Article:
Janet has always written for pleasure, and remembers winning a Brooke Bond writing competition at the age of ten with a short story inspired by Mary Norton’s The Borrowers. She started writing in earnest when she moved to Scotland and early on was delighted to have a poem published in Forum magazine. Unfortunately, she couldn’t cash the £10 cheque because she had been too embarrassed to submit under her own name. The idea for the opening of Janet’s first novel, No Stranger to Death, which will be published on November 5th, came to her at a Guy Fawkes party held in the village where they used to live. When she suggested to John that a huge bonfire would be a good way to dispose of a dead body, he said, ‘Go on then, write it’. And over the next few years, in between jobs and studying for a degree, she did. She now writes fulltime. Janet blogs about writing and her life in the Scottish countryside at www.janetokane.blogspot.co.uk and is also an avid fan of Twitter, where she is @JanetOkane
Do you keep all the books you read on your shelves or only your favourites, does a book have to be REALLY good to end up on your shelves or is there a system like one in one out, etc?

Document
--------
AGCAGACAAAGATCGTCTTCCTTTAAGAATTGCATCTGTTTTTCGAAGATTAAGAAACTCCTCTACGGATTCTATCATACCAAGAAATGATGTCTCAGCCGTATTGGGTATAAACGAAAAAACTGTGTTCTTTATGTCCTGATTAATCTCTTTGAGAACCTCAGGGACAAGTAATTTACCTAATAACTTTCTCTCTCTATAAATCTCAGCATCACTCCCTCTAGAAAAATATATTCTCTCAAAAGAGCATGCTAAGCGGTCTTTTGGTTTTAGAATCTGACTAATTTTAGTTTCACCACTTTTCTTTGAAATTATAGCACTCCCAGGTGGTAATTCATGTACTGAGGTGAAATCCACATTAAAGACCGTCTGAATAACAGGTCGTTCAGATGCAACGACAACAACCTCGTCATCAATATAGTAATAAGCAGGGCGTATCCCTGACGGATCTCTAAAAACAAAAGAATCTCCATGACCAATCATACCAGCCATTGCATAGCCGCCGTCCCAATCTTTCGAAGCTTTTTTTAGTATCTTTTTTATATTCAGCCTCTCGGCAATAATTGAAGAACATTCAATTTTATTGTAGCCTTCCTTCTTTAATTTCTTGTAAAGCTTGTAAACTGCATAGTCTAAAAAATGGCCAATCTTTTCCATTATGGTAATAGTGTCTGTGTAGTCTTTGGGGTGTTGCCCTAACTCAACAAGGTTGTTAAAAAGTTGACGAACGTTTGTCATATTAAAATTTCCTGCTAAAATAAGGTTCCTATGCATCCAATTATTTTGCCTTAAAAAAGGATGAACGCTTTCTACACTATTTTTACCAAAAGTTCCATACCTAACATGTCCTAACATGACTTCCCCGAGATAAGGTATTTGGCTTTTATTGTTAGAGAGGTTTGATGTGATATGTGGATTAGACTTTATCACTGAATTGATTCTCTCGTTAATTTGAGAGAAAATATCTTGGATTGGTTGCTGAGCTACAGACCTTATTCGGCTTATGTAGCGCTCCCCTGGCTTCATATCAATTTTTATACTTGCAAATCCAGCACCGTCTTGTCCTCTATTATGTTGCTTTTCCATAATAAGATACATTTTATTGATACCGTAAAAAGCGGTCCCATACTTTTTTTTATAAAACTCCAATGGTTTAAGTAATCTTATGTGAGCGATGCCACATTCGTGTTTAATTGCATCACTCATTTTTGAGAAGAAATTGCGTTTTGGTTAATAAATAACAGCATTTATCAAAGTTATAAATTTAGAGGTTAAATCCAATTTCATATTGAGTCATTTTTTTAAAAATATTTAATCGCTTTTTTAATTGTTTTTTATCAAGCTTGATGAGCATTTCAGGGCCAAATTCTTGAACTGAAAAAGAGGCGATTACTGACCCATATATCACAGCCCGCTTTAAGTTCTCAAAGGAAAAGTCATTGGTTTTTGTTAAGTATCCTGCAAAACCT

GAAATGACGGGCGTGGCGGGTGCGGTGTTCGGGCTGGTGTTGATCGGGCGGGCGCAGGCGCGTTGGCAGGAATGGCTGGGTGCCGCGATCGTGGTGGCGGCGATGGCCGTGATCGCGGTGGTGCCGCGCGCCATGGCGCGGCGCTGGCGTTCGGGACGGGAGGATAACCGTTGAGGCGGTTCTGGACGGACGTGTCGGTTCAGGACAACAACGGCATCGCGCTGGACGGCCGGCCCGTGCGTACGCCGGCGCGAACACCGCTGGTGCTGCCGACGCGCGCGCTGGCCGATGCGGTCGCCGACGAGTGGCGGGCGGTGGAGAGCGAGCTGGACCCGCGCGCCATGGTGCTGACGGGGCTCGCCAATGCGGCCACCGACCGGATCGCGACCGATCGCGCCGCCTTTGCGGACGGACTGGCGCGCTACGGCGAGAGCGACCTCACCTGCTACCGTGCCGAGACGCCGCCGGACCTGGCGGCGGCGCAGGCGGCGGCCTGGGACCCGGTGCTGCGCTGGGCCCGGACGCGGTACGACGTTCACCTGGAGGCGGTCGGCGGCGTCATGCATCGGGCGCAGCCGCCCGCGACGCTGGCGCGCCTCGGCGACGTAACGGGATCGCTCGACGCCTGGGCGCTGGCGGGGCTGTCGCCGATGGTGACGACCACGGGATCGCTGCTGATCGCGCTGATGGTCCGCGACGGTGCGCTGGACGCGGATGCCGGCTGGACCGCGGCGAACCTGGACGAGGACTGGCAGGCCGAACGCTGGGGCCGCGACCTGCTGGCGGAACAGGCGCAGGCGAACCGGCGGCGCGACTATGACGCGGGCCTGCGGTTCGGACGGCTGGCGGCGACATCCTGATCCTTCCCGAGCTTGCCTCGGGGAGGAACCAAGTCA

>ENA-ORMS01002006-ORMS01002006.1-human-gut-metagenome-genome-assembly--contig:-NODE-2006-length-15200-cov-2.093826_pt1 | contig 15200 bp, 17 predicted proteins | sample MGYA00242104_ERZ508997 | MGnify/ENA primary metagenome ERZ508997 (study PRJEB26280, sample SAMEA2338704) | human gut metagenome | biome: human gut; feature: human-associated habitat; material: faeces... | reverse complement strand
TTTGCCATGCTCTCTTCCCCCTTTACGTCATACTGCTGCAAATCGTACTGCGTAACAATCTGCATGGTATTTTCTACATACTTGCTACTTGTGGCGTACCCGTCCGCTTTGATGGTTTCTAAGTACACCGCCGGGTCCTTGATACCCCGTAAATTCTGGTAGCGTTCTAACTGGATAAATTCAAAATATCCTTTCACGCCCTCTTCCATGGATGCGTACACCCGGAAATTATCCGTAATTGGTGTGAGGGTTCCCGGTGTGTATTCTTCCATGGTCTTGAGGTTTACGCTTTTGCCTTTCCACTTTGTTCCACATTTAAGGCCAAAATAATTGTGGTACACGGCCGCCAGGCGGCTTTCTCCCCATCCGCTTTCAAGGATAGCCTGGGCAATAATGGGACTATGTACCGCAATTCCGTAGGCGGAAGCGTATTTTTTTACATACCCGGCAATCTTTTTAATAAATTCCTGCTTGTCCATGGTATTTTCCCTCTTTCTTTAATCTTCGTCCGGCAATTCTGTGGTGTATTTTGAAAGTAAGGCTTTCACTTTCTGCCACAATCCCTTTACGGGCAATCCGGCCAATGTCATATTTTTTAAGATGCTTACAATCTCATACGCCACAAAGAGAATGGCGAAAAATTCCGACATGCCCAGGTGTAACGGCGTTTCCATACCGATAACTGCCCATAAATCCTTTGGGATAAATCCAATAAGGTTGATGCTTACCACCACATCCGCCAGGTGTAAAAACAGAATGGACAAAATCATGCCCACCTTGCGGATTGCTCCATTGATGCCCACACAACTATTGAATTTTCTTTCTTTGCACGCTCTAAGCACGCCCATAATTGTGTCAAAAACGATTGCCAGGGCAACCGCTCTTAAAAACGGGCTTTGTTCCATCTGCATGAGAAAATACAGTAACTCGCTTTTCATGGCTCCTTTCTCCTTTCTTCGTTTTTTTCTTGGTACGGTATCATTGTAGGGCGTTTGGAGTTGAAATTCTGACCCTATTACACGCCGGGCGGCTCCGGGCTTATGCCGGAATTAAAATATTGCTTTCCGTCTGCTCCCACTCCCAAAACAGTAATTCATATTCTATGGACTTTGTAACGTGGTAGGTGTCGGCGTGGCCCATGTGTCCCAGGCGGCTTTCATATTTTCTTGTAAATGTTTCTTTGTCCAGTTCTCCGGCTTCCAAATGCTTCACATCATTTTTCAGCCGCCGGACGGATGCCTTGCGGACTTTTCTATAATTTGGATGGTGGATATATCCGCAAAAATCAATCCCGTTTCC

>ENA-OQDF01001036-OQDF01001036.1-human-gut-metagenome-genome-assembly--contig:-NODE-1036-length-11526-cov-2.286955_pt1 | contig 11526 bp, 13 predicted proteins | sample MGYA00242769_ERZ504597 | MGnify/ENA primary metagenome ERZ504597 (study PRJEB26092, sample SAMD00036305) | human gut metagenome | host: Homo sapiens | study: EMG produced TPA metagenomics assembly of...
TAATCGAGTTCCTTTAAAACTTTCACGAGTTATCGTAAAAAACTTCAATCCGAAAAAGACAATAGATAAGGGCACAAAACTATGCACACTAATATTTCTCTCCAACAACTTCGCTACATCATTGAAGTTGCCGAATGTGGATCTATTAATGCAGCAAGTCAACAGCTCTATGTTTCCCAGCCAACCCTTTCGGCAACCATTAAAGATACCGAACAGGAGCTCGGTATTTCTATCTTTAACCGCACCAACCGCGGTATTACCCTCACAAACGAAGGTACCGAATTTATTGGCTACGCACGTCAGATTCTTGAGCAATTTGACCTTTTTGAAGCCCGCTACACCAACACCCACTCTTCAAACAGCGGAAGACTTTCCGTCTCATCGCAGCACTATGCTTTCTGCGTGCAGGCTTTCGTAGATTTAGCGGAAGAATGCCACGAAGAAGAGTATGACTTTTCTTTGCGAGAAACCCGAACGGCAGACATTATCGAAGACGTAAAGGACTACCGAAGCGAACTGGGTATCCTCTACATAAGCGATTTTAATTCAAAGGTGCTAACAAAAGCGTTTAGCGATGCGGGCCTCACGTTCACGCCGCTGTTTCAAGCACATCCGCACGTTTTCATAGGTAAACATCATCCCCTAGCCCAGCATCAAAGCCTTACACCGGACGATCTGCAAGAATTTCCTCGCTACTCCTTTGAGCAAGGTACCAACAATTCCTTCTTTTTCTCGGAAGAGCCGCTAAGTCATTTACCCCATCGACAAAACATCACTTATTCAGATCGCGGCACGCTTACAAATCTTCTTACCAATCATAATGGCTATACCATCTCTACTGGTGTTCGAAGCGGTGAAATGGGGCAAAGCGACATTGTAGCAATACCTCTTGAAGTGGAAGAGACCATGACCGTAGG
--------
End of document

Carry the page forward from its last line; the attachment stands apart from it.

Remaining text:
I wish I had the space to keep every book I read, but instead I have to be ruthless. I try to find space for signed copies and novels I’ve really enjoyed. I also won’t part with some of the books I studied for my recent Open University degree, and a few teenage favourites, like The Chrysalids by John Wyndham. The rest I pass on to friends or our local charity shop. There is one exception: I’ve kept a copy of the worst crime novel I’ve ever read, and no, I’m not going to say what that is.
Do you organise your shelves in a certain way? For example do you have them in alphabetical order of author, or colour coded? Do you have different bookshelves for different books (for example, I have all my read books on one shelf, crime on another and my TBR on even more shelves) or systems of separating them/spreading them out? Do you cull your bookshelves ever?